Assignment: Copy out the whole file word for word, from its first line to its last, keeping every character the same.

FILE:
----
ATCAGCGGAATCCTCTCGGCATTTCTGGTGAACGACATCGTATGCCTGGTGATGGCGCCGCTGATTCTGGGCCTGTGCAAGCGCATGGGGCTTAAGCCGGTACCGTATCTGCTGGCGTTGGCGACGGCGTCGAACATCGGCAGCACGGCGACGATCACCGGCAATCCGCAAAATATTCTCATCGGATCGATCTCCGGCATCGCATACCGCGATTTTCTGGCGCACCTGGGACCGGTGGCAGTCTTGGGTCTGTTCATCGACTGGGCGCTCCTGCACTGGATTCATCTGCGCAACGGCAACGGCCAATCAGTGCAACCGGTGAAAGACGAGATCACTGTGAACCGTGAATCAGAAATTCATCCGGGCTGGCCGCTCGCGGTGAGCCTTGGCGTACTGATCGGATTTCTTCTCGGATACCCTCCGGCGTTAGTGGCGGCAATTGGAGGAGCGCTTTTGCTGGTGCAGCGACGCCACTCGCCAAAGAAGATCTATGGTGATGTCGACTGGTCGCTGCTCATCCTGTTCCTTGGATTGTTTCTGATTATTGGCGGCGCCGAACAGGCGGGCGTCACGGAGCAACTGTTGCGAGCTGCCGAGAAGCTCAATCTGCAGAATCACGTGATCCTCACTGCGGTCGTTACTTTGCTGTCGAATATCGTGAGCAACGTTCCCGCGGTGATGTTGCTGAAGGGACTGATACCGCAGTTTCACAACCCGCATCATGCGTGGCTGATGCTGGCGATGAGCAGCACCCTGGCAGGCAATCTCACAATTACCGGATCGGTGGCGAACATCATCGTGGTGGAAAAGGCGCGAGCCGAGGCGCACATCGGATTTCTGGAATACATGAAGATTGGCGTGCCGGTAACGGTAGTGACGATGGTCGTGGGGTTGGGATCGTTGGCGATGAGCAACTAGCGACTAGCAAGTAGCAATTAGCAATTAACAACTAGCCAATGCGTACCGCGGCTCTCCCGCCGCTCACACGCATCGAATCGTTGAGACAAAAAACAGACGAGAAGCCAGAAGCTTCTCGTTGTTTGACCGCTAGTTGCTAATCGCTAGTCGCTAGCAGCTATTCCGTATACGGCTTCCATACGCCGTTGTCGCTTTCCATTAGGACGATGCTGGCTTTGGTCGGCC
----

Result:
ATCAGCGGAATCCTCTCGGCATTTCTGGTGAACGACATCGTATGCCTGGTGATGGCGCCGCTGATTCTGGGCCTGTGCAAGCGCATGGGGCTTAAGCCGGTACCGTATCTGCTGGCGTTGGCGACGGCGTCGAACATCGGCAGCACGGCGACGATCACCGGCAATCCGCAAAATATTCTCATCGGATCGATCTCCGGCATCGCATACCGCGATTTTCTGGCGCACCTGGGACCGGTGGCAGTCTTGGGTCTGTTCATCGACTGGGCGCTCCTGCACTGGATTCATCTGCGCAACGGCAACGGCCAATCAGTGCAACCGGTGAAAGACGAGATCACTGTGAACCGTGAATCAGAAATTCATCCGGGCTGGCCGCTCGCGGTGAGCCTTGGCGTACTGATCGGATTTCTTCTCGGATACCCTCCGGCGTTAGTGGCGGCAATTGGAGGAGCGCTTTTGCTGGTGCAGCGACGCCACTCGCCAAAGAAGATCTATGGTGATGTCGACTGGTCGCTGCTCATCCTGTTCCTTGGATTGTTTCTGATTATTGGCGGCGCCGAACAGGCGGGCGTCACGGAGCAACTGTTGCGAGCTGCCGAGAAGCTCAATCTGCAGAATCACGTGATCCTCACTGCGGTCGTTACTTTGCTGTCGAATATCGTGAGCAACGTTCCCGCGGTGATGTTGCTGAAGGGACTGATACCGCAGTTTCACAACCCGCATCATGCGTGGCTGATGCTGGCGATGAGCAGCACCCTGGCAGGCAATCTCACAATTACCGGATCGGTGGCGAACATCATCGTGGTGGAAAAGGCGCGAGCCGAGGCGCACATCGGATTTCTGGAATACATGAAGATTGGCGTGCCGGTAACGGTAGTGACGATGGTCGTGGGGTTGGGATCGTTGGCGATGAGCAACTAGCGACTAGCAAGTAGCAATTAGCAATTAACAACTAGCCAATGCGTACCGCGGCTCTCCCGCCGCTCACACGCATCGAATCGTTGAGACAAAAAACAGACGAGAAGCCAGAAGCTTCTCGTTGTTTGACCGCTAGTTGCTAATCGCTAGTCGCTAGCAGCTATTCCGTATACGGCTTCCATACGCCGTTGTCGCTTTCCATTAGGACGATGCTGGCTTTGGTCGGCC